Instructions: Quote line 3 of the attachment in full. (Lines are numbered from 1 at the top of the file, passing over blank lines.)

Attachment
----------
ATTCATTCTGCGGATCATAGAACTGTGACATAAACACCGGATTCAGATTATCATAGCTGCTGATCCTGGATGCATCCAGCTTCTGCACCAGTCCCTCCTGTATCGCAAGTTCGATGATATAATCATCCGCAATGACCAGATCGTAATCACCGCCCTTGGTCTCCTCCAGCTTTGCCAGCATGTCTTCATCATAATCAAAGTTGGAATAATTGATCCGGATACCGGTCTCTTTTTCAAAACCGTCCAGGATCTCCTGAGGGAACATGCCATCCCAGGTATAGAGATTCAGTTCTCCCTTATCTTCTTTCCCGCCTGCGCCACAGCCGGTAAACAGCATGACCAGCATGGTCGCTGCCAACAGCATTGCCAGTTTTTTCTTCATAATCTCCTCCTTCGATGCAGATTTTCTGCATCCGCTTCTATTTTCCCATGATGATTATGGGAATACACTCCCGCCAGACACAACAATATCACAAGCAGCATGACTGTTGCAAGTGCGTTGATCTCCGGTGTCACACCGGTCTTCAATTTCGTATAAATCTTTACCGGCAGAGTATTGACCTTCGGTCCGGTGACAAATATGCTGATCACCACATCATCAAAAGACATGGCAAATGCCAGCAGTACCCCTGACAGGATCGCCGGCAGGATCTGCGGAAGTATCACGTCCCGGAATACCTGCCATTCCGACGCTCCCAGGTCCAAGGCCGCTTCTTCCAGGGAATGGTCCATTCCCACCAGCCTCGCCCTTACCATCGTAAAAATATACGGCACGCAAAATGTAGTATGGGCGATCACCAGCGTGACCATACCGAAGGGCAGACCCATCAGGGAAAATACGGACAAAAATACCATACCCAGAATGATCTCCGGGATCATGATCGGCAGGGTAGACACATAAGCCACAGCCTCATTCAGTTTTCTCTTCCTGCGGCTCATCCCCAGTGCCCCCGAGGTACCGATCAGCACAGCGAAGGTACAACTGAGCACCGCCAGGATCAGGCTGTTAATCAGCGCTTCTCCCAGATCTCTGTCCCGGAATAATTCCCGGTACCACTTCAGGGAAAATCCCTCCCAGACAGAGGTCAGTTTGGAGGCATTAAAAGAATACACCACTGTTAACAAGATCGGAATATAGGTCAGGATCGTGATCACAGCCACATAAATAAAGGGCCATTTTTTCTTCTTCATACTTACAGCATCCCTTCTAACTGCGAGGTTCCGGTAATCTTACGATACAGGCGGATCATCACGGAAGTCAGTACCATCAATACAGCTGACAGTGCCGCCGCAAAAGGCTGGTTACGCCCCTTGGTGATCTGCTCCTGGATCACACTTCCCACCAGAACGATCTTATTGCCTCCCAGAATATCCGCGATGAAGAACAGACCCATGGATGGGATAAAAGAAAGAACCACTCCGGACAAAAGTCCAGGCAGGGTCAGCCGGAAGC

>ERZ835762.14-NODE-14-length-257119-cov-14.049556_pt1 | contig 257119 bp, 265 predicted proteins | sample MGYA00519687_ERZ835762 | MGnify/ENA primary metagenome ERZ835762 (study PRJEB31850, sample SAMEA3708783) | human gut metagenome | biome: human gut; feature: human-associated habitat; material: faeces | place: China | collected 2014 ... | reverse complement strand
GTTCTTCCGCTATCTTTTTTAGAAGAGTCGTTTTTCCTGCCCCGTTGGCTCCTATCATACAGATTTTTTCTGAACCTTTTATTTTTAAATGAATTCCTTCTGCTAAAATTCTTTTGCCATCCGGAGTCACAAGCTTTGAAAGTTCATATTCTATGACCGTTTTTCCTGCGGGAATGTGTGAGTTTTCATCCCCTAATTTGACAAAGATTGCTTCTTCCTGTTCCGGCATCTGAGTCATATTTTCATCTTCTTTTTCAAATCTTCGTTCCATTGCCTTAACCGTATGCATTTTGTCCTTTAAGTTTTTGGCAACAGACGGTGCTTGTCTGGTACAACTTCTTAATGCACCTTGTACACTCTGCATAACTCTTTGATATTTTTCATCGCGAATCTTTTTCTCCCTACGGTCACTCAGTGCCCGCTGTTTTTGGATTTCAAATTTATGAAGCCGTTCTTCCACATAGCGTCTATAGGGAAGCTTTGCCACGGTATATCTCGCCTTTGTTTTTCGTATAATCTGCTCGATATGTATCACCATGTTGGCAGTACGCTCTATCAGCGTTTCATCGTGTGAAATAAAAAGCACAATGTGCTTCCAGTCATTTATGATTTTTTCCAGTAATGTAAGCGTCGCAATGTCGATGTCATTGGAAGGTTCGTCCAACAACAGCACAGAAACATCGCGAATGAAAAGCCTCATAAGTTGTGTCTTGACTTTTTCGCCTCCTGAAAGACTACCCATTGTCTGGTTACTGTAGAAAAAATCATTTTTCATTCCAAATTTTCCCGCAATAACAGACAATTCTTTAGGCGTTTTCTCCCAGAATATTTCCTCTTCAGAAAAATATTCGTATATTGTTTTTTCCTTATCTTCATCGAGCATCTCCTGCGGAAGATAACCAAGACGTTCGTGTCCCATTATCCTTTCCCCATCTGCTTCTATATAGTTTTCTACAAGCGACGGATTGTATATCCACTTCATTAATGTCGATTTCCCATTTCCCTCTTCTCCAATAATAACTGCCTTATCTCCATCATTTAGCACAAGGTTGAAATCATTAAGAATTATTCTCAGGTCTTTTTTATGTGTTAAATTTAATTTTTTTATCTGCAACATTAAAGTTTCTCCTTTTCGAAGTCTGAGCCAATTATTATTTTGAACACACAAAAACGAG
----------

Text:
GTTCTTCCGCTATCTTTTTTAGAAGAGTCGTTTTTCCTGCCCCGTTGGCTCCTATCATACAGATTTTTTCTGAACCTTTTATTTTTAAATGAATTCCTTCTGCTAAAATTCTTTTGCCATCCGGAGTCACAAGCTTTGAAAGTTCATATTCTATGACCGTTTTTCCTGCGGGAATGTGTGAGTTTTCATCCCCTAATTTGACAAAGATTGCTTCTTCCTGTTCCGGCATCTGAGTCATATTTTCATCTTCTTTTTCAAATCTTCGTTCCATTGCCTTAACCGTATGCATTTTGTCCTTTAAGTTTTTGGCAACAGACGGTGCTTGTCTGGTACAACTTCTTAATGCACCTTGTACACTCTGCATAACTCTTTGATATTTTTCATCGCGAATCTTTTTCTCCCTACGGTCACTCAGTGCCCGCTGTTTTTGGATTTCAAATTTATGAAGCCGTTCTTCCACATAGCGTCTATAGGGAAGCTTTGCCACGGTATATCTCGCCTTTGTTTTTCGTATAATCTGCTCGATATGTATCACCATGTTGGCAGTACGCTCTATCAGCGTTTCATCGTGTGAAATAAAAAGCACAATGTGCTTCCAGTCATTTATGATTTTTTCCAGTAATGTAAGCGTCGCAATGTCGATGTCATTGGAAGGTTCGTCCAACAACAGCACAGAAACATCGCGAATGAAAAGCCTCATAAGTTGTGTCTTGACTTTTTCGCCTCCTGAAAGACTACCCATTGTCTGGTTACTGTAGAAAAAATCATTTTTCATTCCAAATTTTCCCGCAATAACAGACAATTCTTTAGGCGTTTTCTCCCAGAATATTTCCTCTTCAGAAAAATATTCGTATATTGTTTTTTCCTTATCTTCATCGAGCATCTCCTGCGGAAGATAACCAAGACGTTCGTGTCCCATTATCCTTTCCCCATCTGCTTCTATATAGTTTTCTACAAGCGACGGATTGTATATCCACTTCATTAATGTCGATTTCCCATTTCCCTCTTCTCCAATAATAACTGCCTTATCTCCATCATTTAGCACAAGGTTGAAATCATTAAGAATTATTCTCAGGTCTTTTTTATGTGTTAAATTTAATTTTTTTATCTGCAACATTAAAGTTTCTCCTTTTCGAAGTCTGAGCCAATTATTATTTTGAACACACAAAAACGAG